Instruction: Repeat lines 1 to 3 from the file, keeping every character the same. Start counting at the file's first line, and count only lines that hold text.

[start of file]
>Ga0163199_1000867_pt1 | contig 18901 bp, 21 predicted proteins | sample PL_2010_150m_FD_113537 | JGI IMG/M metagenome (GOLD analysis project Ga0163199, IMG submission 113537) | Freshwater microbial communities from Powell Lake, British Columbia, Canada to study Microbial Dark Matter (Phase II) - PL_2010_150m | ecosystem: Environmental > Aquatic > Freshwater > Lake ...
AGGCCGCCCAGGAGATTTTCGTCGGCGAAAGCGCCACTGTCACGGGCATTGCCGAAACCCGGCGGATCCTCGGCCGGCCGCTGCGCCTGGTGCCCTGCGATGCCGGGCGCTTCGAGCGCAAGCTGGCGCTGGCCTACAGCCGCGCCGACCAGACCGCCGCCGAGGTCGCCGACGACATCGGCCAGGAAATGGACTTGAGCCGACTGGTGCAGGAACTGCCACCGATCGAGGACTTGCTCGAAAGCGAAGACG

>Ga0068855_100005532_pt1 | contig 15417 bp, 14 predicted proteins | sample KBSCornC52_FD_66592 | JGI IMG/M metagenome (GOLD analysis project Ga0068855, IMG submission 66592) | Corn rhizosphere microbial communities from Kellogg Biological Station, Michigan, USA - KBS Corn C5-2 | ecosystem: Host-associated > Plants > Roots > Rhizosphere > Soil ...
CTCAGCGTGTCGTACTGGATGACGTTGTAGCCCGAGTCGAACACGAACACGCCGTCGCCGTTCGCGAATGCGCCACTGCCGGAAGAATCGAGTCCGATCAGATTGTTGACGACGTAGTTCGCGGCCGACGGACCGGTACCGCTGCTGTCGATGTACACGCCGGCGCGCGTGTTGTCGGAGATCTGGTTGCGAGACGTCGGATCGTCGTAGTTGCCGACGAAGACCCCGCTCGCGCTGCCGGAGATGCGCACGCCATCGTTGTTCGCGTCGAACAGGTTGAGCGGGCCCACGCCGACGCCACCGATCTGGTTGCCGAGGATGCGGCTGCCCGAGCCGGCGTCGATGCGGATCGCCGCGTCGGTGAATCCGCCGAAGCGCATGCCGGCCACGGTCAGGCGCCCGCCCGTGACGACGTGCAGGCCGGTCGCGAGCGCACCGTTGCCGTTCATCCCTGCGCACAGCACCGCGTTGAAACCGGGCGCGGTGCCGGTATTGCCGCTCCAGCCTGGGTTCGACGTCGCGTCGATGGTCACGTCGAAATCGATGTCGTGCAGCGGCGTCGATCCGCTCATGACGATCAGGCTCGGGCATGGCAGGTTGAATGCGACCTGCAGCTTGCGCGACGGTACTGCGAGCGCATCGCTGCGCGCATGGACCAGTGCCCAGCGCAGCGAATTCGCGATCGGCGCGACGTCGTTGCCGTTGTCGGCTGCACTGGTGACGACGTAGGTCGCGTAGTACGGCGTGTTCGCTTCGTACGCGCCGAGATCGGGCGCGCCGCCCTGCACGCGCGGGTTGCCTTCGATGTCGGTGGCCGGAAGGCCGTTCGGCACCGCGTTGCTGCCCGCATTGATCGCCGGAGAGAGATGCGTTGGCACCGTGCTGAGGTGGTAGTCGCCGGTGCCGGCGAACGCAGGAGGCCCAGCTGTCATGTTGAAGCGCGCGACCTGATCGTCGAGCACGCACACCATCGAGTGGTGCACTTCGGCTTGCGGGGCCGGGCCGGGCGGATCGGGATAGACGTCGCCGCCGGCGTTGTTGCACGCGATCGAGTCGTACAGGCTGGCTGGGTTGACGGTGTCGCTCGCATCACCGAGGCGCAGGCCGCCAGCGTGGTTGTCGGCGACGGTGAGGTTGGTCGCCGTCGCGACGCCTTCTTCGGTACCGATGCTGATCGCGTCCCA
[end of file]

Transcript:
>Ga0163199_1000867_pt1 | contig 18901 bp, 21 predicted proteins | sample PL_2010_150m_FD_113537 | JGI IMG/M metagenome (GOLD analysis project Ga0163199, IMG submission 113537) | Freshwater microbial communities from Powell Lake, British Columbia, Canada to study Microbial Dark Matter (Phase II) - PL_2010_150m | ecosystem: Environmental > Aquatic > Freshwater > Lake ...
AGGCCGCCCAGGAGATTTTCGTCGGCGAAAGCGCCACTGTCACGGGCATTGCCGAAACCCGGCGGATCCTCGGCCGGCCGCTGCGCCTGGTGCCCTGCGATGCCGGGCGCTTCGAGCGCAAGCTGGCGCTGGCCTACAGCCGCGCCGACCAGACCGCCGCCGAGGTCGCCGACGACATCGGCCAGGAAATGGACTTGAGCCGACTGGTGCAGGAACTGCCACCGATCGAGGACTTGCTCGAAAGCGAAGACG

>Ga0068855_100005532_pt1 | contig 15417 bp, 14 predicted proteins | sample KBSCornC52_FD_66592 | JGI IMG/M metagenome (GOLD analysis project Ga0068855, IMG submission 66592) | Corn rhizosphere microbial communities from Kellogg Biological Station, Michigan, USA - KBS Corn C5-2 | ecosystem: Host-associated > Plants > Roots > Rhizosphere > Soil ...